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This paper examines selected instances of disguise as a literary motif and as a literary strategy in English writing of the early modern period. The aim is to illuminate the nexus between shifting social, political, and religious faultlines on the one hand and varying forms of dissimulation on the other, and to document that from the Tudor period onwards, English literature tends to manifest at least as much self-effacing as self-fashioning.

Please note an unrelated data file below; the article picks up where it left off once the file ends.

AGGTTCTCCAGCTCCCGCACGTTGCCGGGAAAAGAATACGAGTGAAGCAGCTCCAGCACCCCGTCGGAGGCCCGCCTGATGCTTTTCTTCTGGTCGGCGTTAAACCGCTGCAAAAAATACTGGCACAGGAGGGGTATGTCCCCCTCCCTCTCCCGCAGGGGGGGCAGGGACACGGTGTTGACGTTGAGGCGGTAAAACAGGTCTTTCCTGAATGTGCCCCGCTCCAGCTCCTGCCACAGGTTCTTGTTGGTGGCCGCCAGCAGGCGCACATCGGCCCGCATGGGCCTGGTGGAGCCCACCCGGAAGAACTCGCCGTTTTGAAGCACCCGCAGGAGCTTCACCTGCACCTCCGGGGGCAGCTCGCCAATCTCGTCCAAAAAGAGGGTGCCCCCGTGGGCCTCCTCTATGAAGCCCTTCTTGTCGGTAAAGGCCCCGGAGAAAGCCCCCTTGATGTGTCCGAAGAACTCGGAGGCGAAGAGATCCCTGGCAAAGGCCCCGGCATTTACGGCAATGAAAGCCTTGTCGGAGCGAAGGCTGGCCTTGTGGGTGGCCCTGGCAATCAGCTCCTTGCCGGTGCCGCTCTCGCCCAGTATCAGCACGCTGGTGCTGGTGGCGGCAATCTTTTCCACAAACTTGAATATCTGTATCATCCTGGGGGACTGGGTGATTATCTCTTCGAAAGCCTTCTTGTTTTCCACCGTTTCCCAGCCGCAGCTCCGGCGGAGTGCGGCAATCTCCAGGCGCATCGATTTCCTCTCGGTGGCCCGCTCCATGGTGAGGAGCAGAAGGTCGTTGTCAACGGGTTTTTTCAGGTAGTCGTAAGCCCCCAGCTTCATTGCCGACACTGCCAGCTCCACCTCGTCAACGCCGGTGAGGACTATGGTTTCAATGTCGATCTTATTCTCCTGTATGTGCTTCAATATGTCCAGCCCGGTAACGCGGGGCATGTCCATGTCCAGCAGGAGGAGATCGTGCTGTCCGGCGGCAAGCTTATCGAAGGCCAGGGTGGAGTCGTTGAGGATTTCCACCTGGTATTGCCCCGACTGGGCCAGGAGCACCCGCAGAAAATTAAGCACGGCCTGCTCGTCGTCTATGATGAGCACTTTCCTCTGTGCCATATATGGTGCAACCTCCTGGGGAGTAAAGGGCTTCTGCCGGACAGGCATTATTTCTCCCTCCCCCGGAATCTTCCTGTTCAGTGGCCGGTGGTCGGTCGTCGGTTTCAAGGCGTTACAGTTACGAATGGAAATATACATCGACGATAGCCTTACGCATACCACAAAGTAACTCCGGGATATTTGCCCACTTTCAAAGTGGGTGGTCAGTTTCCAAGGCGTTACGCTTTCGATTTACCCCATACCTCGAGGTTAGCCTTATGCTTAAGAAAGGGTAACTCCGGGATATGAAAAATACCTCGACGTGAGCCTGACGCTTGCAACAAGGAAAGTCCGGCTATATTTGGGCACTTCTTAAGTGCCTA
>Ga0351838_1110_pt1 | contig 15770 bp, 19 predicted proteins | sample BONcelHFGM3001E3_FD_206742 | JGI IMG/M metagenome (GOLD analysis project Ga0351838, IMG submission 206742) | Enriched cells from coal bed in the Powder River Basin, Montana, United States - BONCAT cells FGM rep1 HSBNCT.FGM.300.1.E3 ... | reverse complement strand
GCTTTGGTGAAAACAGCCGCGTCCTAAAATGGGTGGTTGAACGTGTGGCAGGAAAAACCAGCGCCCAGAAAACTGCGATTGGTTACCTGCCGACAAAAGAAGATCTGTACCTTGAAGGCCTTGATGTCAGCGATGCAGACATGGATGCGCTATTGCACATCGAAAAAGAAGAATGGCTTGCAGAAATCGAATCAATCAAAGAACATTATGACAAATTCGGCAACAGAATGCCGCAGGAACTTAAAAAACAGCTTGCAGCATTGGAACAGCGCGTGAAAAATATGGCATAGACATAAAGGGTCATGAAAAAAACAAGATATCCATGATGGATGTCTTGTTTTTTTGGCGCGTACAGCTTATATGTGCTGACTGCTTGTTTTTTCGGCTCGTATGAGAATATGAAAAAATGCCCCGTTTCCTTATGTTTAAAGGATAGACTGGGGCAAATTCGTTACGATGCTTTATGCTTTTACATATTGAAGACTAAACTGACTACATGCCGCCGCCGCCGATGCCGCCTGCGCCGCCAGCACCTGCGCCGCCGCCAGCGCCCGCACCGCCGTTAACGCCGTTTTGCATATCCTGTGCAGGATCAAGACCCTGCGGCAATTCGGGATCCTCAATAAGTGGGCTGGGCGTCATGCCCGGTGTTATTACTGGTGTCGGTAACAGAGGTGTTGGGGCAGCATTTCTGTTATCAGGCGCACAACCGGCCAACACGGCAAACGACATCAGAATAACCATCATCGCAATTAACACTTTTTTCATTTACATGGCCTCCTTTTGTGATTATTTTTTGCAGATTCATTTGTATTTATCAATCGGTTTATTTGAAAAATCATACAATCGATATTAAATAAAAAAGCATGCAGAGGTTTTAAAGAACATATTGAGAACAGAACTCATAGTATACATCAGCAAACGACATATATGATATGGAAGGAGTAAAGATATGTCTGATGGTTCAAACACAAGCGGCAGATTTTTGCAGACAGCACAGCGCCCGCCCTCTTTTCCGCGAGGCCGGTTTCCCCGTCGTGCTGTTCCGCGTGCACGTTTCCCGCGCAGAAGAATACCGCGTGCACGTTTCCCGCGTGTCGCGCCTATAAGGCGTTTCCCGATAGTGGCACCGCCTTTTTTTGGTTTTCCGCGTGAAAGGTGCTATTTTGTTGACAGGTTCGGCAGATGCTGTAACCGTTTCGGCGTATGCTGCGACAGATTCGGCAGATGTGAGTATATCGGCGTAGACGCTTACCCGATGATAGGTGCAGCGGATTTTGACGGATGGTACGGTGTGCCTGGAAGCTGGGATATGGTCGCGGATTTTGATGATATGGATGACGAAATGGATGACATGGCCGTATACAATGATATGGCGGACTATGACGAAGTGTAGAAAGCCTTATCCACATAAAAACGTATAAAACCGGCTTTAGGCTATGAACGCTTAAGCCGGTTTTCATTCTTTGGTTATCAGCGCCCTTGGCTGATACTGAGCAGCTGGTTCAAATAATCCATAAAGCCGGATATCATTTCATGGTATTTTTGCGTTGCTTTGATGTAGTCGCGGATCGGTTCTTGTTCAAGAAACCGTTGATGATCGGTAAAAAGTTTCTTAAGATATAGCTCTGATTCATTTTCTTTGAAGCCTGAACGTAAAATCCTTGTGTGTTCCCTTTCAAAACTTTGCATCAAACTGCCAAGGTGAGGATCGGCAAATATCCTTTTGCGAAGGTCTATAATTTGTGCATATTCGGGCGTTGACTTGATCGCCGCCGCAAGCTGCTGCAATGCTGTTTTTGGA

It is further argued that this literary self-effacing and self-fashioning were two sides of the same coin, and that seen in their historical context, they appear as opposite poles of a paradoxical dialectic that was at the same time symptomatic and diagnostic. Examples cited range from English adaptations of Petrarchan poetic conventions to various forms of deceit, disguise, camouflage, and concealment in Tudor and Jacobean drama.


KEYWORDS: ambition, disguise, dissimulation, madness, malingering, self-fashioning

DOI: 10.30395/WSR.202112_15(2).0003